When I arrived in the Schiphol Airport at 10.55 PM Sunday evening, I could immediately smell it. Cannabis. Cannabis was in the air, everywhere. I had arrived in the Netherlands, more precisely in its capital city, Amsterdam, one of the only places on Earth where selling and using cannabis is legal. As a child, I’d often travelled to the Netherlands with my family, but only to Rotterdam, from where we’d catch a ferry to England. I really hadn’t seen much of the Netherlands.

Having just one day in Amsterdam isn’t a lot, but due to my plans of exploring the country of Luxembourg more thoroughly, I chose to spend less time in Amsterdam, as it’s a city which is well connected with flights to and from Denmark, unlike Luxembourg, so I can always return.

I caught a train to the center of Amsterdam and immediately fell for the city as soon as I stepped outside the train station. Buildings were lit up everywhere and the canals looked so inviting. I could easily see what the fuss was about. I had a 2,5 kilometre walk to my hostel, but it was a beautiful evening, so it didn’t matter despite how late it was getting.

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A sign at my hostel!
A sign at my hostel!

I did well at touristing in Amsterdam. I got up early the following morning and started my 8-hour sightseeing trip around the center of the city. I had a long list of things that I wanted to see, although that list would’ve been much longer had I spent more time in the city. I had to cut it down to sights that were within walking distance from each other. By doing that, I saved money on public transport, and I saved time!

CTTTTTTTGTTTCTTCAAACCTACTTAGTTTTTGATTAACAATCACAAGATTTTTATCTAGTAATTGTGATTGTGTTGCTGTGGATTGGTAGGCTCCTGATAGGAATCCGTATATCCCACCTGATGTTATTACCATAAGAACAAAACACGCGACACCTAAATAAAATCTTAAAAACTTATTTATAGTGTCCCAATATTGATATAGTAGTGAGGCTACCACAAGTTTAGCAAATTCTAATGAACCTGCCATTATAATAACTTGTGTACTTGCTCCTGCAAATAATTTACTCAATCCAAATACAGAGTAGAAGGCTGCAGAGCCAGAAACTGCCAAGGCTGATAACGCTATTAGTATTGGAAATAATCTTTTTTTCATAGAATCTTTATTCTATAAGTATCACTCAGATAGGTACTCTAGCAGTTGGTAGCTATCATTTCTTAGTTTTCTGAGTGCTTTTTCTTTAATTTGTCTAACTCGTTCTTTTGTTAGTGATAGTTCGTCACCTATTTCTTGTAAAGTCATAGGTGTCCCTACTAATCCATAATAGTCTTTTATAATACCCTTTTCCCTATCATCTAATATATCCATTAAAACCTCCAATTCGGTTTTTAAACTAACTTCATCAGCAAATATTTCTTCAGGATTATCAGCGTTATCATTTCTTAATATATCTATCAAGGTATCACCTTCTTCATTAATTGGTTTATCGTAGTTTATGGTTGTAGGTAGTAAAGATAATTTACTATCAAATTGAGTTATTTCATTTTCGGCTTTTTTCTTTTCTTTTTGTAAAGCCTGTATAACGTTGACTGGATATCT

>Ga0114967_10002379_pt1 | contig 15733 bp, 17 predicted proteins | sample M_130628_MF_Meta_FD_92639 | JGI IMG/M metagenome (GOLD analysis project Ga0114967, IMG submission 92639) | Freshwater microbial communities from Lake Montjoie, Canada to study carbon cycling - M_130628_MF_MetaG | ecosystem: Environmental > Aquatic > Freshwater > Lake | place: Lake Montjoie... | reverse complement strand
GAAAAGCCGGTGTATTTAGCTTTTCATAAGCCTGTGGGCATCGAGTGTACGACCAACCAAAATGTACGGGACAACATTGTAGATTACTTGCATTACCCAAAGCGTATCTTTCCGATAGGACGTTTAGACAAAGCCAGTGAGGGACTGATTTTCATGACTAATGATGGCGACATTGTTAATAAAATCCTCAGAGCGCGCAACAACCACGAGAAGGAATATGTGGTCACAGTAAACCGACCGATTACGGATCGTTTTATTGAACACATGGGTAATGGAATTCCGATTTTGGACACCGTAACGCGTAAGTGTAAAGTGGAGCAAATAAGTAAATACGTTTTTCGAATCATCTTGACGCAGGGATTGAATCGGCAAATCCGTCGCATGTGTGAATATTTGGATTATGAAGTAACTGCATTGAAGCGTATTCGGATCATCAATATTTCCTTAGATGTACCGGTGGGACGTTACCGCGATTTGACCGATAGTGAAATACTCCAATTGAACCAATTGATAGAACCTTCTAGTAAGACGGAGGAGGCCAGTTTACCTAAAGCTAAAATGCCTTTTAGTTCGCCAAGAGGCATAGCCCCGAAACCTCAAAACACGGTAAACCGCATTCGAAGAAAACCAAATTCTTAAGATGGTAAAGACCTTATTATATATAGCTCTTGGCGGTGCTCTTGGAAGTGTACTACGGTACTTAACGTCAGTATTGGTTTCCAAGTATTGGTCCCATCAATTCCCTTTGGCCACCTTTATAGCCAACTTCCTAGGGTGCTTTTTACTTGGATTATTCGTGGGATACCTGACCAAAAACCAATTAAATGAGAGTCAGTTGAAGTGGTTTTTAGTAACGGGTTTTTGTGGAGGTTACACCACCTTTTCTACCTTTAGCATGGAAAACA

Closest to my hostel was Vondelpark, all Amsterdammer’s favourite hang-out place (according to my guide book). The park was opened in 1865 and named after the 17th-century playwright and poet Joost van den Vondel. There’s a long pond that stretches throughout the park, and there are many different facilities such as an open-air theatre, a playground, bars and restaurants.

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I then walked into the city ring, to the very center, where almost all streets run along the banks of the famous canals. There are more than one hundred kilometres of canals with 1,500 bridges and 90 islands.

The canal ring area at Herengracht, Prinsengracht and Keizersgracht was dug out in the 17th century during the Dutch Golden Age, and enormous houses were built on the banks of the canals for the rich. In 2010, the canal ring area was placed on the UNESCO World Heritage List!

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Next up was the bustling Damrak Street, where the early 20th century building Beurs van Berlage is located. Beurs van Berlage is used as a venue for concerts, exhibitions and conferences. With its 40 metre high clock tower, it’s a dominating building on the street.